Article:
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Form follows function? Evidence on tax savings by multinational holding structures

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  • Dreßler, Daniel

Abstract

I provide evidence on the group structures of multinationals and analyze to what extent these structures are tax efficient. While the corporate income tax can hardly be avoided if a subsidiary is active in a country, withholding taxes depend on the structure in which the subsidiary is embedded. By vertically inserting holding companies or adjusting the superior/subordinate relationship of subsidiaries, multinationals can often influence their total tax burden, especially regarding the repatriation of profits by means of dividends. I analyze group structures across 58 countries in the years 1996 to 2008 using the MiDi database provided by the German Central Bank (Deutsche Bundesbank). The results show that a higher withholding tax between two members of a group located in different countries increases the probability of indirect participation. However, in about half of the observations, the existence of an intermediate subsidiary does not lower the overall tax burden, and in 5% of the cases the tax burden on repatriated profits with such a holding company is even higher than without it. Although group structures generally seem to be tax driven, there are non-tax influencing factors which sometimes prevail. Besides drivers of the vertical company structure, I provide evidence of a horizontal driver: once a form of group taxation is available, groups seem to spread their national investments across more subsidiaries. --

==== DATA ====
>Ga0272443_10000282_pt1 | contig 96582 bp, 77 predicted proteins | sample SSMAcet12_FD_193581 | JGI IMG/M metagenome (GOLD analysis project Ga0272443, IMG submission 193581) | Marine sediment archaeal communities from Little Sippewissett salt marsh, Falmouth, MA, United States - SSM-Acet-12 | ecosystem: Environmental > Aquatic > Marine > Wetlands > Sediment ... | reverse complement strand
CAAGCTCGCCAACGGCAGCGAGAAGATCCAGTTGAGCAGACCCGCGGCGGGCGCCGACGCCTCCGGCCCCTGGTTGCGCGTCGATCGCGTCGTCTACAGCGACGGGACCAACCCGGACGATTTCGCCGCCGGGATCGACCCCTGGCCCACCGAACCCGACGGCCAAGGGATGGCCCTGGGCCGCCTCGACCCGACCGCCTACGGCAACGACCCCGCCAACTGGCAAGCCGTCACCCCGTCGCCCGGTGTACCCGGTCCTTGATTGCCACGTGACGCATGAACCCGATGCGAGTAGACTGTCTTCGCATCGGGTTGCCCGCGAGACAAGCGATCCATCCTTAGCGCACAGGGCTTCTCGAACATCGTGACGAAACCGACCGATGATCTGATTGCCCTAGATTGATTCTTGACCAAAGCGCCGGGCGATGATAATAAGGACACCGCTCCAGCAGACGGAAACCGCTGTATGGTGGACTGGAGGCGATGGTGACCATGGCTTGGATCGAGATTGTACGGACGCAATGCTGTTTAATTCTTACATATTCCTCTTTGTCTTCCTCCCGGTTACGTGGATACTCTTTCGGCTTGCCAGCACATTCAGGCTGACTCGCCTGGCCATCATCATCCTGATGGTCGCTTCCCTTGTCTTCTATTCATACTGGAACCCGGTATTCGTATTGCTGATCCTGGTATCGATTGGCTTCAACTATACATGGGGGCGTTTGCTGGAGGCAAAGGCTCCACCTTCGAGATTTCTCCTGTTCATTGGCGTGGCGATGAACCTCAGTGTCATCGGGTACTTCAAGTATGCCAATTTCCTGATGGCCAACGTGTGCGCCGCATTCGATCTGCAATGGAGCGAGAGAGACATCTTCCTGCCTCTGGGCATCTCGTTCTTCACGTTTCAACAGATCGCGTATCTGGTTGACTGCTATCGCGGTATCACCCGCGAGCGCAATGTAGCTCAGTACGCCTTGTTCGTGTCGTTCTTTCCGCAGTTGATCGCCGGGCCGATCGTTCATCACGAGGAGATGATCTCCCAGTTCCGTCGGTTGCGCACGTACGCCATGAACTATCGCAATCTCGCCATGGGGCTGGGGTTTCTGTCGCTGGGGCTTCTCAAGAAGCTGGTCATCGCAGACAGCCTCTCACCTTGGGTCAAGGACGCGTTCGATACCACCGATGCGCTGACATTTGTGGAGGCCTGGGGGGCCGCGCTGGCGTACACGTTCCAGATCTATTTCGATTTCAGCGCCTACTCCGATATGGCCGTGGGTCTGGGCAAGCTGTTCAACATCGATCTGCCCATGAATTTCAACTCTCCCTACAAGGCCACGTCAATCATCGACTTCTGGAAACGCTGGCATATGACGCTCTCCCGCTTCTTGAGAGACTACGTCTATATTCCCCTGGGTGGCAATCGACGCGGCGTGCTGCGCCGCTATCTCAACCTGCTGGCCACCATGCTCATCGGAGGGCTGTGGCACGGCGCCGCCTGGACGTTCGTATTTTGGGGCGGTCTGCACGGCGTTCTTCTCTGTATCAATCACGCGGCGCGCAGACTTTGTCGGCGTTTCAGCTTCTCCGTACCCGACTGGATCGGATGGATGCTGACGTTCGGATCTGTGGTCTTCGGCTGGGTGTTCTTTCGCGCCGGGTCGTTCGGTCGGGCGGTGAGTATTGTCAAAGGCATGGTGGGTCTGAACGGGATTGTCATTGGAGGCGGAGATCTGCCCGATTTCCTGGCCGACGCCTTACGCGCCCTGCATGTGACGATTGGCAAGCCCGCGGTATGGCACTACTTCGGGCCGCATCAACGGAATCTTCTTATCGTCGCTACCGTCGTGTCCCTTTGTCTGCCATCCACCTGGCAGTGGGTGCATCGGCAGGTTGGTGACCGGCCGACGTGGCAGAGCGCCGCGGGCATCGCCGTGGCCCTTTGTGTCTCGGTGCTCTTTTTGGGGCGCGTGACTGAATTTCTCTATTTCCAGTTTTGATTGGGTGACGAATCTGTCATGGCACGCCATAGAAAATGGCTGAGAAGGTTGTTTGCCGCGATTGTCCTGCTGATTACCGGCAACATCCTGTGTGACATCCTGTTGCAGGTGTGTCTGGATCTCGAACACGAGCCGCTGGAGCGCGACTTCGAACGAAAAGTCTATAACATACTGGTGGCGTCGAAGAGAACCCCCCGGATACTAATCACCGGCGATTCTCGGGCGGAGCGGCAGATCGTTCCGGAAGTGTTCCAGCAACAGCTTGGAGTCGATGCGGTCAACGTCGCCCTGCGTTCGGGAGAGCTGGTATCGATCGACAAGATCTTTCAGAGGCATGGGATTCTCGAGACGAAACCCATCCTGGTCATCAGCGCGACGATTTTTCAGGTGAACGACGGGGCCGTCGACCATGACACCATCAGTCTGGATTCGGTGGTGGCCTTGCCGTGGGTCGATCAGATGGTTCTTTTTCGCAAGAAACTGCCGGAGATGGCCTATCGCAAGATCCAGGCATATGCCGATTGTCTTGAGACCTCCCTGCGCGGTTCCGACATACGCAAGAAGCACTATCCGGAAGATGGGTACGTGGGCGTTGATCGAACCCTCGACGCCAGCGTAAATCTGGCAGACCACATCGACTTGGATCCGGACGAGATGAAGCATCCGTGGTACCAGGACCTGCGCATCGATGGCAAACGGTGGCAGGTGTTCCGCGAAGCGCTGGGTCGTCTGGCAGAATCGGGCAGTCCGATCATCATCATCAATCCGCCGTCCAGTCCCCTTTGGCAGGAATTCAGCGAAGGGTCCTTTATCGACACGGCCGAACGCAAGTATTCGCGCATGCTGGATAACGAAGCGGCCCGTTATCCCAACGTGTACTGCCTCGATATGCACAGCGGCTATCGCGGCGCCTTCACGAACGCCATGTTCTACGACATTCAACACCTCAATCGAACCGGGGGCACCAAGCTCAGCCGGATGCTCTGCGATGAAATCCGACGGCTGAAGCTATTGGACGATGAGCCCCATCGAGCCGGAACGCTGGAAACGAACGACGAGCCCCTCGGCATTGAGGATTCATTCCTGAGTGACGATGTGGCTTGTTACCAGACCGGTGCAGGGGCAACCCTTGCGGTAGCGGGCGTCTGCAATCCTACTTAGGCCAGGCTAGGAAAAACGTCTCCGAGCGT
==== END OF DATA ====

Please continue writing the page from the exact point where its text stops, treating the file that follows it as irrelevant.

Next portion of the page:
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Paper provided by ZEW - Zentrum für Europäische Wirtschaftsforschung / Center for European Economic Research in its series ZEW Discussion Papers with number 12-057.

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Date of creation: 2012
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Handle: RePEc:zbw:zewdip:12057

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Keywords: Corporate Taxation; Foreign Direct Investment; Holdings; Multinational Firms; Withholding Taxes;

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  1. Dharmapala, Dhammika & Hines Jr., James R., 2009. "Which countries become tax havens?," Journal of Public Economics, Elsevier, vol. 93(9-10), pages 1058-1068, October.
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